KPU Students Host First Art Exhibition at Fort Langley National Historic Site

Fri, Apr 26, 2019

Kwantlen Polytechnic University (KPU) Fine Arts students explored their identities as settlers on Indigenous land through field trips into the landscapes captured in their work.

Now those students are hosting an exhibition based on the artwork created from their experiences in the Politics in the Landscape class, which was offered for the first time this spring thanks to a grant from the Faculty of Arts Excellence and Advancement Fund.

“It was great to physically be in the landscape that I was meant to make artwork in response too,” says KPU student Japneet Bal. “Both field trips were a great experience for me to learn more about British Columbia's history and landscape.”

Throughout the course, students learned about the history of landscape art in North America and Europe.

Kwantlen Polytechnic University fine arts students walk through the forest to understand historical landscapes.

“This historical knowledge will help frame our explorations of contemporary landscape art, and allow students to critically engage with these histories when creating their own artwork,” says Liz Toohey-Wiese, KPU fine arts instructor.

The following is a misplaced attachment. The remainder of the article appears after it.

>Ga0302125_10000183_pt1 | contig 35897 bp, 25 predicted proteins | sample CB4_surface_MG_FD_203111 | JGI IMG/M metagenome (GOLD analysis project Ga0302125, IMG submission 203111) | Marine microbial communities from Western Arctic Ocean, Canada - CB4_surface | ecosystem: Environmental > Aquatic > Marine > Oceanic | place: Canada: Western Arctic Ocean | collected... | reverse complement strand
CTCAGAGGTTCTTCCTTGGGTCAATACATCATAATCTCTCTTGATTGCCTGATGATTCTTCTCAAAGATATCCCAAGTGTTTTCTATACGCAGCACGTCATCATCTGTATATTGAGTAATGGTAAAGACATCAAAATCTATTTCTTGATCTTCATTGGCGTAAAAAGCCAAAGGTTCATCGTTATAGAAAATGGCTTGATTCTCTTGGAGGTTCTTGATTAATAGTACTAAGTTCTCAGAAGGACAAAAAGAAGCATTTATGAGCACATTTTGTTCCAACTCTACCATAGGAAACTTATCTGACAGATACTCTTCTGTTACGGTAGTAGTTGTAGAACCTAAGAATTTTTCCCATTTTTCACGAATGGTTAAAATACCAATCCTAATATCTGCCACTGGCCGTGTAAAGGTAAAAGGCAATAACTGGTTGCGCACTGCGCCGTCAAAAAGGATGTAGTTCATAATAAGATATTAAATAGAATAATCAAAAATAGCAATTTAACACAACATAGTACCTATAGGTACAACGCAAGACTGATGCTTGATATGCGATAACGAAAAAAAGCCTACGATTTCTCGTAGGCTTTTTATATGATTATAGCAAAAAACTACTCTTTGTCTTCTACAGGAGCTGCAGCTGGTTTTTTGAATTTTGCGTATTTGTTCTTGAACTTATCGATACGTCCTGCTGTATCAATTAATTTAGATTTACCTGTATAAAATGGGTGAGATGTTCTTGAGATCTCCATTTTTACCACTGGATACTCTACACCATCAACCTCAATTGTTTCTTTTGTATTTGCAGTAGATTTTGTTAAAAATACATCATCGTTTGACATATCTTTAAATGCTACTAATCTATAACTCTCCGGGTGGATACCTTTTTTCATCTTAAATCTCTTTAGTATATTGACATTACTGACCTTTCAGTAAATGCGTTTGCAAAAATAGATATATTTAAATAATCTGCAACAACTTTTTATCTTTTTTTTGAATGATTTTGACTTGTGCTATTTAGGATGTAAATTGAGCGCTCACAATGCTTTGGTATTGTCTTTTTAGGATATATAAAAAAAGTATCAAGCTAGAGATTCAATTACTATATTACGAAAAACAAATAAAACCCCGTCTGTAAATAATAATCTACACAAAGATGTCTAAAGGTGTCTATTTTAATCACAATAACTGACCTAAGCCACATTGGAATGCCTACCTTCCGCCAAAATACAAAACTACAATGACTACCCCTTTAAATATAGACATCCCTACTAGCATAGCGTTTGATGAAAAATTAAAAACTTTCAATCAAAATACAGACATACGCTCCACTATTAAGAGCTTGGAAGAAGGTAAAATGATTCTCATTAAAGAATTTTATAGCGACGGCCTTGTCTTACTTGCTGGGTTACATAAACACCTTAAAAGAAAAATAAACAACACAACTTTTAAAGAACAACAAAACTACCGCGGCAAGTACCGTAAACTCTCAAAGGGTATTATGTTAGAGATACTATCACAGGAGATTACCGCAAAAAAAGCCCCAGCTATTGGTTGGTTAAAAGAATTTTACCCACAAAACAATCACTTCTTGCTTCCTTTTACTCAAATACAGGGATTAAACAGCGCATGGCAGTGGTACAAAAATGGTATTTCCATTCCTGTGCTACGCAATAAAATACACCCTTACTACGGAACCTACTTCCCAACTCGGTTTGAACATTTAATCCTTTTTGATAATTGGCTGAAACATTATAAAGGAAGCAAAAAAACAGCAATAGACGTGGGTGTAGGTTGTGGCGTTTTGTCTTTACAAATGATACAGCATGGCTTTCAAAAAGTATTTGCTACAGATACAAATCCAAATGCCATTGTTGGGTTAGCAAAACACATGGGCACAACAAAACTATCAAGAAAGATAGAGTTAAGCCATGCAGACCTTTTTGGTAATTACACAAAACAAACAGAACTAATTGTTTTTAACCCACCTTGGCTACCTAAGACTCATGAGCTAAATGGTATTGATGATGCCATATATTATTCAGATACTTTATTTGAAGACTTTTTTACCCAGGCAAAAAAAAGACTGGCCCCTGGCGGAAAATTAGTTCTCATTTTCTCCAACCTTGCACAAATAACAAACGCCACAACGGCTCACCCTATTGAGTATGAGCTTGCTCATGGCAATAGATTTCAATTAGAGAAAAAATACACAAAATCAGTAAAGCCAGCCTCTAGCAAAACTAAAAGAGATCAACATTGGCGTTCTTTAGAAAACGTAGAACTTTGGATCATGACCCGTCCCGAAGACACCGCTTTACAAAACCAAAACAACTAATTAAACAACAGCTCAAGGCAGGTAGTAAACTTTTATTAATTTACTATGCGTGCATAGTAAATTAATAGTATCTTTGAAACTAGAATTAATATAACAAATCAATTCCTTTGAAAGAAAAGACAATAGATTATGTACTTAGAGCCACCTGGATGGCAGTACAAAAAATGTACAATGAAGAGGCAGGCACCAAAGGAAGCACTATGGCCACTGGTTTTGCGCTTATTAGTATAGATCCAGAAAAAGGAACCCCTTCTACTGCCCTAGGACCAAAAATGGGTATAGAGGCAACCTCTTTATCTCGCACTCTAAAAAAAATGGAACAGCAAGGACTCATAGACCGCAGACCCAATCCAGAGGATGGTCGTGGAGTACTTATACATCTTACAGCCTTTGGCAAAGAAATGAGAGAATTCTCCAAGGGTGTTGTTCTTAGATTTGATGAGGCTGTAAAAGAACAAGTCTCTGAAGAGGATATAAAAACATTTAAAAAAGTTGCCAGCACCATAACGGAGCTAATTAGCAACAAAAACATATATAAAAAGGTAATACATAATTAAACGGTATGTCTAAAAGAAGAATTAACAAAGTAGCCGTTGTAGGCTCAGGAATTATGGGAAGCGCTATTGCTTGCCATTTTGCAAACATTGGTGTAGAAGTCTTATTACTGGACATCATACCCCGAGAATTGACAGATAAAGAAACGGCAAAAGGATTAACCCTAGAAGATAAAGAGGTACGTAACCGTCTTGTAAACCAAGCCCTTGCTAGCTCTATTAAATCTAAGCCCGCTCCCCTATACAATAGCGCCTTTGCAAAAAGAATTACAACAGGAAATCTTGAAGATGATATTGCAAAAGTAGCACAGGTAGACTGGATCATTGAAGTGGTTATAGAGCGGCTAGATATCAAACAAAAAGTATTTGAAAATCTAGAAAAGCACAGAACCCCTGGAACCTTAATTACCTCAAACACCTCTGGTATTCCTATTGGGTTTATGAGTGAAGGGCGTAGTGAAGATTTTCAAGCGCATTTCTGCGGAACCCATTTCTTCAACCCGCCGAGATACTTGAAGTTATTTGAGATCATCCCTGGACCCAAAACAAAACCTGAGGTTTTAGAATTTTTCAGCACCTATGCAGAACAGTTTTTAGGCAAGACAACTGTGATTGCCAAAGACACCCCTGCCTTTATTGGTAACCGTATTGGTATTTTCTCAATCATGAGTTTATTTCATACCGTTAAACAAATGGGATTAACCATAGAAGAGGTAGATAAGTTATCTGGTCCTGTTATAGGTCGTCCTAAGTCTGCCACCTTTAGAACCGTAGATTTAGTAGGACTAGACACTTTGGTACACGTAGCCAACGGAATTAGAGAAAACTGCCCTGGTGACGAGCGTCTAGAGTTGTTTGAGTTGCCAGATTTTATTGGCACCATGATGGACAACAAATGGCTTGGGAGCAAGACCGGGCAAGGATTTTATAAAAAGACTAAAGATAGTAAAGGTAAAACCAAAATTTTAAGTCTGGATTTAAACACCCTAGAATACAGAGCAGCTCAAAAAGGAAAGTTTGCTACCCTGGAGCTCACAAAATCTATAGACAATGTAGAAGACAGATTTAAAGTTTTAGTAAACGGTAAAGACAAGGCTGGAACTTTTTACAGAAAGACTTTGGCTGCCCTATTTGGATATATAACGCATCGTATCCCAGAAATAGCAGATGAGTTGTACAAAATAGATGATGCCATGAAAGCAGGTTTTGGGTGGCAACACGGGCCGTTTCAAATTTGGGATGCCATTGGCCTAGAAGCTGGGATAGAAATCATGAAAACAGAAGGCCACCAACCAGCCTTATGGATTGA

“Our university is keen to build stronger relationships with local First Nations and this was a perfect opportunity to incorporate First Nations knowledge into our critical pedagogy.”

The first field trip was a visit to the Kwantlen First Nations Cultural Centre in Fort Langley, where students attended a plant walk and studied traditional uses of native plant species along the Fraser River.

“The plant walk gave me new insight to our native plants here on the West Coast, and I feel that I have a better connection to my home because of it,” says student Alison Curtis.

The second field trip was to the Fort Langley National Historic Site for an interpretive tour of the site.

“Taking the trip to the Fort Langley National Historic Site was really inspiring and sparked a different thread than what I would have expected,” said student Sara Freitas. “I was interested in finding out that the fort had actually been built or moved three different times and I used this to make up most of my final painting in response to the field trip.”

Their final projects, using media such as drawing, painting, sculpture, video and performance, form the “Contemporary Landscapes” exhibition at the Fort Langley National Historic Site until May 24, 2019.

Story by Samantha Dutton-Jones